Income is finite, but the need to fund both retirement and college is endless. How do you divide and conquer?

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For parents, college costs can weigh heavily on the mind. In fact, a recently released survey from Student Loan Hero revealed that 68 percent of moms and dads would consider withdrawing from retirement savings to help pay for their child's college. Fathers were especially likely to opt for this approach, with 74 percent saying they would consider using retirement funds versus 64 percent of mothers.

But that may not be the best approach.

Two labeled mason jars with money in them
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"I firmly believe that retirement savings has to always come first," says Jason Dahl, a financial planner in Bethesda, MD. "There's no one out there who is going to make an unsecured loan to help pay for your retirement. As much as a parent wants to help pay for college for the kids, if you're not able to, at least they can get loans."

That said, there's certainly a subset of parents who want to cover their kids' college bills, no matter what. In the struggle of retirement vs. college, how do you balance out equal desires to save? Here are some strategies.

Keep saving for retirement.

Don't stop saving for your golden years. Most experts recommend putting at least 15 percent away, although if you're getting started in your 40s or even 50s, you should be saving at least 15 percent a year, if not more.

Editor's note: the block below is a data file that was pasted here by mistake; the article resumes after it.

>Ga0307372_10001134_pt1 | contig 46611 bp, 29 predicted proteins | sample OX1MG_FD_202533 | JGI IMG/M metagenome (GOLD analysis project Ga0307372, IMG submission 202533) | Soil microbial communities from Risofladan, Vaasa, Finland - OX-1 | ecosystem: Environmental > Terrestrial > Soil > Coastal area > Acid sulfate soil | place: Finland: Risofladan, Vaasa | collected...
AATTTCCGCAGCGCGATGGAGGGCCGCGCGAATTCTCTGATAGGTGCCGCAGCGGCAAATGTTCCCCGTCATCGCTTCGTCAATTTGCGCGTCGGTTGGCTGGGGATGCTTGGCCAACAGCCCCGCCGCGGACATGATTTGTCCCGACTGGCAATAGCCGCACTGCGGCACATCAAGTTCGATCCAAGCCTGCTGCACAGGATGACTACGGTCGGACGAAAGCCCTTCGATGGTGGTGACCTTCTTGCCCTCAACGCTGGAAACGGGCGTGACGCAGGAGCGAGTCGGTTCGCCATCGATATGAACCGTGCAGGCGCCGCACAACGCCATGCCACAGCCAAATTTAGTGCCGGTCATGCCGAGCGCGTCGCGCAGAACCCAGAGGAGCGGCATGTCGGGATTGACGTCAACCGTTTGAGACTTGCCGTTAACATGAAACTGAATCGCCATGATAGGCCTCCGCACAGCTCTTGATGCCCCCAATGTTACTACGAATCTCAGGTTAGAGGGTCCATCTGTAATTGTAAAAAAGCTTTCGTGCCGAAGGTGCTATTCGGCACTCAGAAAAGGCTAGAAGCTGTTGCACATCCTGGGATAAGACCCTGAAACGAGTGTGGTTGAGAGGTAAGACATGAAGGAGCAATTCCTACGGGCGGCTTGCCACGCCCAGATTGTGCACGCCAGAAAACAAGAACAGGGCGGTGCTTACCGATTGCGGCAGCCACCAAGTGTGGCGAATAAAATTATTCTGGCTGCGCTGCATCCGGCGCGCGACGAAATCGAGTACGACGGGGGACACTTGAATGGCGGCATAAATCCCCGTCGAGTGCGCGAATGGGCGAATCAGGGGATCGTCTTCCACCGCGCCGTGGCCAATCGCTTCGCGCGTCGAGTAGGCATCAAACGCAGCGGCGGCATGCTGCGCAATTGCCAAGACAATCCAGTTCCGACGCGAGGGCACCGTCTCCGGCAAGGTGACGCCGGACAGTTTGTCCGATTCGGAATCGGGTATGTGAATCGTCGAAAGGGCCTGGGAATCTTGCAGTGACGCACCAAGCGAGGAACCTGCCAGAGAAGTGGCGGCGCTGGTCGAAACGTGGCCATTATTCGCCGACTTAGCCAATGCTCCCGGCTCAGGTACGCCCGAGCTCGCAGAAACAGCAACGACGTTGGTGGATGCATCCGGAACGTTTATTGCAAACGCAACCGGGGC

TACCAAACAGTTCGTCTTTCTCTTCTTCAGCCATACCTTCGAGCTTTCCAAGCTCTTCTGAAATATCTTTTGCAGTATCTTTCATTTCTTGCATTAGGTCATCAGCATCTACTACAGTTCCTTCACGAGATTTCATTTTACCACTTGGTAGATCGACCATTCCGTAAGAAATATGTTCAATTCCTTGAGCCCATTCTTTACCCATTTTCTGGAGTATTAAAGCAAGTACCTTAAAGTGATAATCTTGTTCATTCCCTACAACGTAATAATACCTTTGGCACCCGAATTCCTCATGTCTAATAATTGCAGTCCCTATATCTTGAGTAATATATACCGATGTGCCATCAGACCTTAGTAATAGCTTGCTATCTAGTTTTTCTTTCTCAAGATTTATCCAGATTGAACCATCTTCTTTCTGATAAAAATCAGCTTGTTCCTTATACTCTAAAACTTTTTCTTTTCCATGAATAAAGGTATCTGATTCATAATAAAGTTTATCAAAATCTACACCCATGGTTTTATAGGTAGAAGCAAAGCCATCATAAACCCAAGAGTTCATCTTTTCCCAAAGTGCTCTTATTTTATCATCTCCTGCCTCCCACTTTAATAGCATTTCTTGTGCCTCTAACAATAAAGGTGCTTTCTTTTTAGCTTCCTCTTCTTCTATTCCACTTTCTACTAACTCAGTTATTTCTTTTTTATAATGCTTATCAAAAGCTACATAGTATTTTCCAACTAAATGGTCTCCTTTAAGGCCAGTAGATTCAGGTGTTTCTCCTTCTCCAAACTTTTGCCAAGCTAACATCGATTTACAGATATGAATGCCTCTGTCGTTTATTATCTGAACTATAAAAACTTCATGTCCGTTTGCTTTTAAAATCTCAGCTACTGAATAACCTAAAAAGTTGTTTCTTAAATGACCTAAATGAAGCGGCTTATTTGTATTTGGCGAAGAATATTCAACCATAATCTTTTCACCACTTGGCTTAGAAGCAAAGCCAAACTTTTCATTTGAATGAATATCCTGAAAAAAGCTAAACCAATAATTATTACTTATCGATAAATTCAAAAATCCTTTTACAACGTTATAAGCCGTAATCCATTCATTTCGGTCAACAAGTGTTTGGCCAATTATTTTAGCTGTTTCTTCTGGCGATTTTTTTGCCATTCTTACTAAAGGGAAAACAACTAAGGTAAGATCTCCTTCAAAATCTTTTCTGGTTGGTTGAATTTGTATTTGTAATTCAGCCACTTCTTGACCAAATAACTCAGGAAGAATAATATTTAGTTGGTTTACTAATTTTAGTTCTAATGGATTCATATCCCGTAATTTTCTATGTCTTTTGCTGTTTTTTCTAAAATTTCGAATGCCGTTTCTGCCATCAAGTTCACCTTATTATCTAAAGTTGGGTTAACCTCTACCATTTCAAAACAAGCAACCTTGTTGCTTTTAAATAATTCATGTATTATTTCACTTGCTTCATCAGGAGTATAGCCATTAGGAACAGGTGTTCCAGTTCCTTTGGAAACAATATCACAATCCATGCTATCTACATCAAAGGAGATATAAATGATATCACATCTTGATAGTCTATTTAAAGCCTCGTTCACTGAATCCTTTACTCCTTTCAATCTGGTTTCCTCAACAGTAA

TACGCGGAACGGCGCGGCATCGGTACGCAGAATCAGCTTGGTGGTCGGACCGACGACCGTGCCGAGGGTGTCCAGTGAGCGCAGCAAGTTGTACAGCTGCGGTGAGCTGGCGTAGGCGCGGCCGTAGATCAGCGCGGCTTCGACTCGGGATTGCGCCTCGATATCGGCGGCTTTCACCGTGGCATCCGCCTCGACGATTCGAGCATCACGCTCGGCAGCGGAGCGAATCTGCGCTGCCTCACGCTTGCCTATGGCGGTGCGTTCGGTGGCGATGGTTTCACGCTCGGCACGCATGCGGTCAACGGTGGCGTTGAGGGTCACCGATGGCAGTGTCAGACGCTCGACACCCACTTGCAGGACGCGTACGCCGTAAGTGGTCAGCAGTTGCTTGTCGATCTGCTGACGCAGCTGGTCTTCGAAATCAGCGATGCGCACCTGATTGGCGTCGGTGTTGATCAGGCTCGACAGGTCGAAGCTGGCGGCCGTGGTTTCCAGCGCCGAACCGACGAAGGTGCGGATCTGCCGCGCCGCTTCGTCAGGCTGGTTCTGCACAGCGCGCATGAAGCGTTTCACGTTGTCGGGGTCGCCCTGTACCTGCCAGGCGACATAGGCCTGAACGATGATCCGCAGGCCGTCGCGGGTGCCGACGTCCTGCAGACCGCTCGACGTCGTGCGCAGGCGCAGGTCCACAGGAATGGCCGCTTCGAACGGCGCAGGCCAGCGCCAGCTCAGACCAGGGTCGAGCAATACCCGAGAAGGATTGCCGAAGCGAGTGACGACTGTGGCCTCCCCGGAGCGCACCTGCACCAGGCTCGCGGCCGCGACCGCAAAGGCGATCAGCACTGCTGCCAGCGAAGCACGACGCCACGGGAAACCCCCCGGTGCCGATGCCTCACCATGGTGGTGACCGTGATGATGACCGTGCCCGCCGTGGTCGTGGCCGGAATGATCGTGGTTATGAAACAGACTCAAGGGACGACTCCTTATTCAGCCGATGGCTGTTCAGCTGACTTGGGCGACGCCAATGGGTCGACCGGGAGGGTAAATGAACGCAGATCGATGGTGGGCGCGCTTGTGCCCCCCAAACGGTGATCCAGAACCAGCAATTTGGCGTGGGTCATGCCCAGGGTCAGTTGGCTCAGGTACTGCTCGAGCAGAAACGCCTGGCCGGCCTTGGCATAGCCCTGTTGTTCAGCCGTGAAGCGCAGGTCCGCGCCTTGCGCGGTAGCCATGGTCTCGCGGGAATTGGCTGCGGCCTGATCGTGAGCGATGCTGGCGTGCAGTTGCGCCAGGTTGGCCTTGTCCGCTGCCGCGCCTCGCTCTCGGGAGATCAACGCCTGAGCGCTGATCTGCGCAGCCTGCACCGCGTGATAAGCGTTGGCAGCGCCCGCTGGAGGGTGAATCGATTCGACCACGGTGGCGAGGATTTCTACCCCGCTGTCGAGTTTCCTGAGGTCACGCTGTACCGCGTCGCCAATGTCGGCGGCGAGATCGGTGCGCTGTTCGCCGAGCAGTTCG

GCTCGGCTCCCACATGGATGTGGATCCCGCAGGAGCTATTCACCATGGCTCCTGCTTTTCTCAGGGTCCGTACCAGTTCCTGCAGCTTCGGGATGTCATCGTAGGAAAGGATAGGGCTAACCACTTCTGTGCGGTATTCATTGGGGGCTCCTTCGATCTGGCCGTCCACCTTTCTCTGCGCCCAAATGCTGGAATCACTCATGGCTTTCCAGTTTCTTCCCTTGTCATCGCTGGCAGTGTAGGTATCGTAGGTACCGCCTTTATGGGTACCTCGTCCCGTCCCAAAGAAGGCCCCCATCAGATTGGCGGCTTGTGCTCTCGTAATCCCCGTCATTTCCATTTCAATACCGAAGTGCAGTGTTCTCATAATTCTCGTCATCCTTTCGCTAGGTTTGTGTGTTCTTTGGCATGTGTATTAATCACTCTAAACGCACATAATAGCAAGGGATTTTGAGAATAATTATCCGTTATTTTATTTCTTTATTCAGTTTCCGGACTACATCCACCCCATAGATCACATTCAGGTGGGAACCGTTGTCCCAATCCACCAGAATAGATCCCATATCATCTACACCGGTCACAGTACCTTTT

Get your employer match.

At the very least, if you're struggling to figure out where to put your funds, contribute enough to your 401(k) at work to get an employer match, if there is one. If your company matches half of the first 6 percent you put away, for instance, you're essentially saving 9 percent for retirement overall. It's worth your while.

"If your company offers to match any percentage of your contributions to a retirement plan, you should participate and take advantage—that match is free money," Edward Gottfried, director of product for Betterment's 401(k) business, tells Parents.

You should also get all of your retirement funds organized so you have an accurate picture of where you stand financially, adds Gottfried.

"If you haven't done so already, consolidate all of the existing retirement accounts you already have—your 401(k) from an old job that hasn't been rolled over yet, for example—so that you can have a complete picture of your savings," Gottfried explains.

Start socking away for college ASAP.

The sooner you start saving, the less you need to save. That's the power of compounding earnings.

"As soon as you're pregnant, as soon as they're born, start putting something in, even if it's $50 or $100 a month," Dahl says. "That can really go a long way in easing your concerns."

The recent survey from Student Loan Hero found that 37 percent of parents began socking aside money for college before their child's first birthday. What's more, about 18 percent of that group started saving before their child was even born.